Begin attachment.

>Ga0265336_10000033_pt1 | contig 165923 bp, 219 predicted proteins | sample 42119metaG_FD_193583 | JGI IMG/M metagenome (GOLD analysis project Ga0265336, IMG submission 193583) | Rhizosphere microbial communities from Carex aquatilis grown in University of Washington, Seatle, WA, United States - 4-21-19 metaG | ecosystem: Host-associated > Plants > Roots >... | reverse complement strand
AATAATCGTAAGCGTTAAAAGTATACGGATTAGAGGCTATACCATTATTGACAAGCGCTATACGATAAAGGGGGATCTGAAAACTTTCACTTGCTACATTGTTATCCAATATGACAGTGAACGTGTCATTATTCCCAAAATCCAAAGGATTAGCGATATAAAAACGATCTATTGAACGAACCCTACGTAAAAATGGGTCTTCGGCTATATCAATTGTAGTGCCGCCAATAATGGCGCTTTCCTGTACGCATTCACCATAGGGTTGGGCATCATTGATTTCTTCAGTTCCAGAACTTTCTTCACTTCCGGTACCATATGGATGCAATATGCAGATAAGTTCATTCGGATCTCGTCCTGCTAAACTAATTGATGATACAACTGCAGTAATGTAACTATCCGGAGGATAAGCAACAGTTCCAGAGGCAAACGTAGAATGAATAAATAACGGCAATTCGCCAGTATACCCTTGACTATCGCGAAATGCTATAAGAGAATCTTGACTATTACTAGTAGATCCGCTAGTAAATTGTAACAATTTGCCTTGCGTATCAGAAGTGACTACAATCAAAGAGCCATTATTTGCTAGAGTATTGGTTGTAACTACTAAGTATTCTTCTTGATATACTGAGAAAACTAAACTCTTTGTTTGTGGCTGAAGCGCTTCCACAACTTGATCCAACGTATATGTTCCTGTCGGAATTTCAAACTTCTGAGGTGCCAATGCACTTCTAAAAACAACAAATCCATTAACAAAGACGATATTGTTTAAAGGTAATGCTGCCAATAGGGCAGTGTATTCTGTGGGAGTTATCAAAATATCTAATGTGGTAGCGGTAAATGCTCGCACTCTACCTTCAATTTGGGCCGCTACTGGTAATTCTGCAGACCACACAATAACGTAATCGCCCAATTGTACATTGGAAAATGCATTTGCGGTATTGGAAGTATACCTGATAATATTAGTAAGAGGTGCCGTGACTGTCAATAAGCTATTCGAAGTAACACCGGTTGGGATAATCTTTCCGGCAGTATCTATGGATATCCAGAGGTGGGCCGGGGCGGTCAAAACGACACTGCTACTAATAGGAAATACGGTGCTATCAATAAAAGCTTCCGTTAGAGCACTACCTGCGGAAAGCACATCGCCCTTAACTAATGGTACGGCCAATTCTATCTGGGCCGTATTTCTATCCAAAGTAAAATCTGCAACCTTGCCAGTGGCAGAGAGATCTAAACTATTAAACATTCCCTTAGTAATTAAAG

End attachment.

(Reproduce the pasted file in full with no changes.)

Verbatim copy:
>Ga0265336_10000033_pt1 | contig 165923 bp, 219 predicted proteins | sample 42119metaG_FD_193583 | JGI IMG/M metagenome (GOLD analysis project Ga0265336, IMG submission 193583) | Rhizosphere microbial communities from Carex aquatilis grown in University of Washington, Seatle, WA, United States - 4-21-19 metaG | ecosystem: Host-associated > Plants > Roots >... | reverse complement strand
AATAATCGTAAGCGTTAAAAGTATACGGATTAGAGGCTATACCATTATTGACAAGCGCTATACGATAAAGGGGGATCTGAAAACTTTCACTTGCTACATTGTTATCCAATATGACAGTGAACGTGTCATTATTCCCAAAATCCAAAGGATTAGCGATATAAAAACGATCTATTGAACGAACCCTACGTAAAAATGGGTCTTCGGCTATATCAATTGTAGTGCCGCCAATAATGGCGCTTTCCTGTACGCATTCACCATAGGGTTGGGCATCATTGATTTCTTCAGTTCCAGAACTTTCTTCACTTCCGGTACCATATGGATGCAATATGCAGATAAGTTCATTCGGATCTCGTCCTGCTAAACTAATTGATGATACAACTGCAGTAATGTAACTATCCGGAGGATAAGCAACAGTTCCAGAGGCAAACGTAGAATGAATAAATAACGGCAATTCGCCAGTATACCCTTGACTATCGCGAAATGCTATAAGAGAATCTTGACTATTACTAGTAGATCCGCTAGTAAATTGTAACAATTTGCCTTGCGTATCAGAAGTGACTACAATCAAAGAGCCATTATTTGCTAGAGTATTGGTTGTAACTACTAAGTATTCTTCTTGATATACTGAGAAAACTAAACTCTTTGTTTGTGGCTGAAGCGCTTCCACAACTTGATCCAACGTATATGTTCCTGTCGGAATTTCAAACTTCTGAGGTGCCAATGCACTTCTAAAAACAACAAATCCATTAACAAAGACGATATTGTTTAAAGGTAATGCTGCCAATAGGGCAGTGTATTCTGTGGGAGTTATCAAAATATCTAATGTGGTAGCGGTAAATGCTCGCACTCTACCTTCAATTTGGGCCGCTACTGGTAATTCTGCAGACCACACAATAACGTAATCGCCCAATTGTACATTGGAAAATGCATTTGCGGTATTGGAAGTATACCTGATAATATTAGTAAGAGGTGCCGTGACTGTCAATAAGCTATTCGAAGTAACACCGGTTGGGATAATCTTTCCGGCAGTATCTATGGATATCCAGAGGTGGGCCGGGGCGGTCAAAACGACACTGCTACTAATAGGAAATACGGTGCTATCAATAAAAGCTTCCGTTAGAGCACTACCTGCGGAAAGCACATCGCCCTTAACTAATGGTACGGCCAATTCTATCTGGGCCGTATTTCTATCCAAAGTAAAATCTGCAACCTTGCCAGTGGCAGAGAGATCTAAACTATTAAACATTCCCTTAGTAATTAAAG